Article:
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Chemistry of neogene basalts of British Columbia and the adjacent pacific ocean floor : a test of tectonic discrimination diagrams Erdman, Linda Ruth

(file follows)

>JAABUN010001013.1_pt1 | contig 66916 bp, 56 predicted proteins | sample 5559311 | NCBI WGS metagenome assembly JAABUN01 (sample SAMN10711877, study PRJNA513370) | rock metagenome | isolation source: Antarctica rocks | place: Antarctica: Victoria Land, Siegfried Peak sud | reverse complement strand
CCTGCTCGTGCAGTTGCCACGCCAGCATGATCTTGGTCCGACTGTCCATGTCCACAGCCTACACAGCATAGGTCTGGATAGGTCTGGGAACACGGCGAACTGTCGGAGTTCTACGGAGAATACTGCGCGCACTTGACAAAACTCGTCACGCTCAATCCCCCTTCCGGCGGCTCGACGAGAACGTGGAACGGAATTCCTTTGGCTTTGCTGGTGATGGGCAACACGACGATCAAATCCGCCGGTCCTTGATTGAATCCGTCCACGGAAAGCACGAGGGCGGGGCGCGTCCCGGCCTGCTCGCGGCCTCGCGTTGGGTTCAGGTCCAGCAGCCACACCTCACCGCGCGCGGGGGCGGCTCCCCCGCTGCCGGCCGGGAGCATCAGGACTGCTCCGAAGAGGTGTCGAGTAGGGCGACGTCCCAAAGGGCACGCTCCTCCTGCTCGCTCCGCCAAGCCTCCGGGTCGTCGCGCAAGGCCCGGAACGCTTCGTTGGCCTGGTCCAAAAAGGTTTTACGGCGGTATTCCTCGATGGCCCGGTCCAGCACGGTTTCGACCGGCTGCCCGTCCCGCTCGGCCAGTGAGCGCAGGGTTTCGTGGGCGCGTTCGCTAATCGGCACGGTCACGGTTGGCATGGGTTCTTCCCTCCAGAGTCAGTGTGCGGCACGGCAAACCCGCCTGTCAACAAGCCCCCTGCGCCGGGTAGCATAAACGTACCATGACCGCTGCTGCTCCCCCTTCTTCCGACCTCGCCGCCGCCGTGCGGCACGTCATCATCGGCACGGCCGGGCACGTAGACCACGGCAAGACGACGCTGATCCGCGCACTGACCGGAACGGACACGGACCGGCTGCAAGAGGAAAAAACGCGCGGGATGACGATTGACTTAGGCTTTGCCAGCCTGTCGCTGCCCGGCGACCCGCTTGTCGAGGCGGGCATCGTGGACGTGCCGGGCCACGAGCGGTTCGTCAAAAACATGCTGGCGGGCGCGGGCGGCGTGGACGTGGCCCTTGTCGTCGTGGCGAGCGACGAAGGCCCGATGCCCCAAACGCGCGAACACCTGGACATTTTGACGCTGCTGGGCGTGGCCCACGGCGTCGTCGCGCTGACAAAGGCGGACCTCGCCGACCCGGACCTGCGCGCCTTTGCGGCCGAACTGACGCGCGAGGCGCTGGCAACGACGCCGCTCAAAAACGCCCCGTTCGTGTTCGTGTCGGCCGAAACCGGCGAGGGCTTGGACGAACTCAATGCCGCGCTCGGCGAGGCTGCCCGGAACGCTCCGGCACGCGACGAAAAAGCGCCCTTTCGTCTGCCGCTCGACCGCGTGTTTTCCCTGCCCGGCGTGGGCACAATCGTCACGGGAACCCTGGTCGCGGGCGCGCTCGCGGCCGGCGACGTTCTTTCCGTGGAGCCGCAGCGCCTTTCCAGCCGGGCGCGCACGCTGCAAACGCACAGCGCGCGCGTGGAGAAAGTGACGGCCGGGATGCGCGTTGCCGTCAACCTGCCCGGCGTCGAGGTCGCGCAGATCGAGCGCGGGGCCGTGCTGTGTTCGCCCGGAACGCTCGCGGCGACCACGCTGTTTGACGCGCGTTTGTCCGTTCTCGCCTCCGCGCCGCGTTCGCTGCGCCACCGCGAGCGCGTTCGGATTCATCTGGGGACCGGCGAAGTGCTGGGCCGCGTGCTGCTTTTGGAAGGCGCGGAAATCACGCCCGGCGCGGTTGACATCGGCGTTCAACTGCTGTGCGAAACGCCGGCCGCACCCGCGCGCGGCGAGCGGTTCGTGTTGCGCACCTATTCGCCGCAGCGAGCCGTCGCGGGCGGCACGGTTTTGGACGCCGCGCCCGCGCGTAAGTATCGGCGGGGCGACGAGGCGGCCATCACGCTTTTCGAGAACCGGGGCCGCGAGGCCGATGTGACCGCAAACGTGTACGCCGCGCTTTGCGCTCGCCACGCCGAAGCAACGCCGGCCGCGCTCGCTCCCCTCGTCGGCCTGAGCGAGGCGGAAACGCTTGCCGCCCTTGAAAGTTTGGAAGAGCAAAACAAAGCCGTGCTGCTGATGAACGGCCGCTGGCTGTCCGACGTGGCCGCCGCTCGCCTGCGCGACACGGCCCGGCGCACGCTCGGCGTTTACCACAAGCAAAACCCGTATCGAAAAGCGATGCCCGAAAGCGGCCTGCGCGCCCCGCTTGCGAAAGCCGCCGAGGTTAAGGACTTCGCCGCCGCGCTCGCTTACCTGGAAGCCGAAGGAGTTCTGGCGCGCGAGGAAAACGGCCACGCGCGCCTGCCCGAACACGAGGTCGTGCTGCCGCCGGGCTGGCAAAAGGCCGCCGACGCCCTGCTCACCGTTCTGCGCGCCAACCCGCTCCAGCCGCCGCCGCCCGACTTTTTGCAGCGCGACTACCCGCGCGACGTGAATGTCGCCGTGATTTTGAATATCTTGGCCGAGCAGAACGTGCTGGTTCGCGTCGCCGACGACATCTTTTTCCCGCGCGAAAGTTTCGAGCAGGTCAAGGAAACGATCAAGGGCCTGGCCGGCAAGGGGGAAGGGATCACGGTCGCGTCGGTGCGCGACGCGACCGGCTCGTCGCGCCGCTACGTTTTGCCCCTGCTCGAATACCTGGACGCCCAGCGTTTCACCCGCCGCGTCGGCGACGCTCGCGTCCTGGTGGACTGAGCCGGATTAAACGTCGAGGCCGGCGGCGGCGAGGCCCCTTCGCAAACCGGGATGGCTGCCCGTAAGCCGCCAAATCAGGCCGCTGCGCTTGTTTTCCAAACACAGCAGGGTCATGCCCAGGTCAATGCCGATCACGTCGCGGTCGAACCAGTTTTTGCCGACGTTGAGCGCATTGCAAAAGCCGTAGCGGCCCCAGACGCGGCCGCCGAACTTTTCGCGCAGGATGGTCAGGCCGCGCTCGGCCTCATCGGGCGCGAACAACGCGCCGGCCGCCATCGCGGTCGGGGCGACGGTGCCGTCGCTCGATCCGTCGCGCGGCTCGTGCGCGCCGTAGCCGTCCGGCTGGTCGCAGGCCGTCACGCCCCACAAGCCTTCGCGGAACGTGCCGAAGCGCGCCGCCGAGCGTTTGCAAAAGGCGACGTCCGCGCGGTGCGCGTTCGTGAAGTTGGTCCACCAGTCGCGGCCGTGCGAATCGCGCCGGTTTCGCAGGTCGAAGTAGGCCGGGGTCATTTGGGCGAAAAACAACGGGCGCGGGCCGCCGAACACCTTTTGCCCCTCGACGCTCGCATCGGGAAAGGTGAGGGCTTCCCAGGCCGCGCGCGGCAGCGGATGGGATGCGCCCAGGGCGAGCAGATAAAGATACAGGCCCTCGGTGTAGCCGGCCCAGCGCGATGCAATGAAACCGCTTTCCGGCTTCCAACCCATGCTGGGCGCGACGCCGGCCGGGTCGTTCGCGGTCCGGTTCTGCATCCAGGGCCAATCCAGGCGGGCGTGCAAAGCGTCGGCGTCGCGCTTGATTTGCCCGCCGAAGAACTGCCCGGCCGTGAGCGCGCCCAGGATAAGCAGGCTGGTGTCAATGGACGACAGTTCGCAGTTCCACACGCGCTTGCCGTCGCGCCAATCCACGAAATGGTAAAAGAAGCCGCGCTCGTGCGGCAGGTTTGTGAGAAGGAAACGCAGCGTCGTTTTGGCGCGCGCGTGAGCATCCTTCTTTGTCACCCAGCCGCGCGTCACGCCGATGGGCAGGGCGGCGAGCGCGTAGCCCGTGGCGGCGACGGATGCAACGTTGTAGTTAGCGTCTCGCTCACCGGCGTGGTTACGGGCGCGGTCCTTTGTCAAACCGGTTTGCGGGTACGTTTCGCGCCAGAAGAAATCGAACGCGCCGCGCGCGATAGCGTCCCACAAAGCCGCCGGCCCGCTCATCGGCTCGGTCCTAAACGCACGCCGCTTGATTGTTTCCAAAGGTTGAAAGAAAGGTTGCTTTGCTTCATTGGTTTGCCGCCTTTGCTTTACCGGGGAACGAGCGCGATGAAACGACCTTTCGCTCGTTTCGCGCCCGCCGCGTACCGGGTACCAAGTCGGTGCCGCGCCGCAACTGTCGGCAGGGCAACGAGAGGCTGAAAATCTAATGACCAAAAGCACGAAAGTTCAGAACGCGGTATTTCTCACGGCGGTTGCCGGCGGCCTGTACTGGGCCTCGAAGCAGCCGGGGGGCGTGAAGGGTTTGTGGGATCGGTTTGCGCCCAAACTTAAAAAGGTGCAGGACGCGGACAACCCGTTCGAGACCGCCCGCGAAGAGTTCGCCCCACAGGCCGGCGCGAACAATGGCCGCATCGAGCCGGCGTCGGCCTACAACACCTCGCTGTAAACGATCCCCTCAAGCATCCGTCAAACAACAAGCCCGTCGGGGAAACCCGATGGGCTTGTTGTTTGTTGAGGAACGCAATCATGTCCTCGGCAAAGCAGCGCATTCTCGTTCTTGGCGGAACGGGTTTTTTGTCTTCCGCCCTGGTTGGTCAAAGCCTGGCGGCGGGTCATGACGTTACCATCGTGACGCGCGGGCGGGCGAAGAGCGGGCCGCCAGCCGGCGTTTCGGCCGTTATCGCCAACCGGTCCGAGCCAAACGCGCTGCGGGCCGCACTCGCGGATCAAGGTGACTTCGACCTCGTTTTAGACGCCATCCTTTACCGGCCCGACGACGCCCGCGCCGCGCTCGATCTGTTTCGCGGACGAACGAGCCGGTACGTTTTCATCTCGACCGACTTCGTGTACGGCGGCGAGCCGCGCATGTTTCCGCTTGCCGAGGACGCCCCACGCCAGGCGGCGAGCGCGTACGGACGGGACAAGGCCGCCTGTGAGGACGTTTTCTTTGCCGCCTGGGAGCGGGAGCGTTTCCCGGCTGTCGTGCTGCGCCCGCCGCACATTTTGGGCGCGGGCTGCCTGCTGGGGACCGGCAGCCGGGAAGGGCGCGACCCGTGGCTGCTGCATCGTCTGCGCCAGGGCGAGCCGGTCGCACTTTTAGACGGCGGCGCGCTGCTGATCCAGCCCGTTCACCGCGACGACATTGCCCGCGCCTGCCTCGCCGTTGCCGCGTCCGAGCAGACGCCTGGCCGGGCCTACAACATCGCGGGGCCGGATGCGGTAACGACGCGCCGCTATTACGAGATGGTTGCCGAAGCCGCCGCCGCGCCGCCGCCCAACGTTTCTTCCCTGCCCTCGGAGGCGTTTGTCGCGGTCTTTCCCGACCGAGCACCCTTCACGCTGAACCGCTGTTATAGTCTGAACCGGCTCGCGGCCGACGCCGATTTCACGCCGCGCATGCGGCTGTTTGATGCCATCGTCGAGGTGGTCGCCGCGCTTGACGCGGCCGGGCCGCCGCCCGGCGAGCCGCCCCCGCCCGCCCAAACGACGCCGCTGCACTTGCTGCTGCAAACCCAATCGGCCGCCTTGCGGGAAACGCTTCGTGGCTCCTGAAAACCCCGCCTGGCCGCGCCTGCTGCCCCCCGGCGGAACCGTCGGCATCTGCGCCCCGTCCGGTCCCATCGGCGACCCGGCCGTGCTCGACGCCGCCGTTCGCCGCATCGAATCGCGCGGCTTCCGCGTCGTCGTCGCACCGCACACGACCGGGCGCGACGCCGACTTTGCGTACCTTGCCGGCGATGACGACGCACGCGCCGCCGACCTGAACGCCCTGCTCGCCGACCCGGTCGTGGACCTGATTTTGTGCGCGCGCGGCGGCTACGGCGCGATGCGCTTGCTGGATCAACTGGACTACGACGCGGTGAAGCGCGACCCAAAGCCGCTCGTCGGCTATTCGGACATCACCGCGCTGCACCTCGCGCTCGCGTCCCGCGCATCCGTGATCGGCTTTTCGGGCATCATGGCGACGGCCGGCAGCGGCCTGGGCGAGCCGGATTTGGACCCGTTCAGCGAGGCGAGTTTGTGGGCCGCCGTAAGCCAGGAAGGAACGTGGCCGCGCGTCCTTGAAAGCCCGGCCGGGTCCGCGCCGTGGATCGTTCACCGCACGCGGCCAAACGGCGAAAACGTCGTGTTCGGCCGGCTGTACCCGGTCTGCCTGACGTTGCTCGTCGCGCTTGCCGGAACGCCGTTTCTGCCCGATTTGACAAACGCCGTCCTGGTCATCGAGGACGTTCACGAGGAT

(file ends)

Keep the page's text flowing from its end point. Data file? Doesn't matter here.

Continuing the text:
Seventy-one samples of subalkaline and alkaline basalts from British Columbia and the adjacent Pacific seafloor were analyzed for 33 major, trace and rare earth elements using X-ray flourescence (XRF) and instrumental neutron activation analysis (INAA). These basalts are all less than 22 Ma in age and come from various magmatic belts, each with a distinct, well-known, tectonic setting; (1) Convergent margin (Garibaldi and Pemberton Belts), (2) Back-arc (Chilcotin Basalts), (3) Hotspot (Anahim Volcanic Belt), (4) Incipient rift (Stikine Volcanic Belt), (5) Arc-trench gap (Alert Bay Volcanic Belt) and (6) Ocean floor (Offshore basalts of the Juan de Fuca-Explorer Ridge Systems). Element abundances and ratios were plotted on eighteen diagrams that have been proposed to discriminate between tectonic settings on the basis of magma chemistry. Although eruption through continental crust has modified the abundances of Ba, Th, U, K and Sr, in most cases this did not affect the ability of the diagrams to distinguish tectonic setting. On most diagrams basalts from back-arc, hotspot, incipient rift and arc-trench gap settings plotted in the within plate basalt (WPB) field, but distinction between these different WPB settings could not be made. Two samples from the Masset Formation on the Queen Charlotte Islands, included with the Anahim Belt hotspot suite, were consistently classified as convergent margin. Samples from the ocean floor plotted in the N-MORB or E-MORB fields. Three convergent margin samples from the Pemberton Belt always plotted in the convergent margin field, but on most diagrams all eight samples from the Garibaldi Belt plotted in the WPB field because of their depletion in LIL elements. La is the only rare earth element obtained by INAA that is essential for identifying the tectonic environment of magma genesis. The ratio La/Nb, is an effective separator of within plate basalts (WPB), including E-MORB, (La/Nb less than 1.2) from convergent margin basalts (La/Nb greater than 2.0). N-MORB lie between the ratios 1.2 and 2.0. Th, Ta and Hf also obtained by INAA, are important discriminant elements. However, Nb and Zr, obtained by XRF analysis convey much of the same information. The ratio Nb/16 as an estimate of Ta and Zr/39 as an estimate for Hf produced acceptable results on diagrams that originally incorporated Ta and Hf. Effective discrimination can therefore usually be achieved using XRF elements alone. Convergent margin, within plate and ocean floor tectonic settings were best distinguished on Th-Hf/3-Ta, Ti-Zr-Y and Ti-Zr-Sr, Ti/Y vs. Nb/Y, Th/Yb vs. Ta/Yb, (Ba/La)CH vs. (La/Sm)CH and V vs. Ti/1000. Slightly less effective plots were MnO-Ti0₂-P₂0₅, La vs. Th, La vs. Nb and K₂0/Yb vs. Ta/Yb. On the other hand Ti0₂-K₂0-P₂0₅, MgO-Fe0*-Al₂0₃ and La vs. Ba provided little information concerning the tectonic setting of individual samples. Ti/Cr vs. Ni, Sm/Ce vs. Sr/Ce, Cr vs. Ce/Sr and Cr vs. Y diagrams were useful for distinguishing unfractionated convergent margin basalts from MORB plus WPB.

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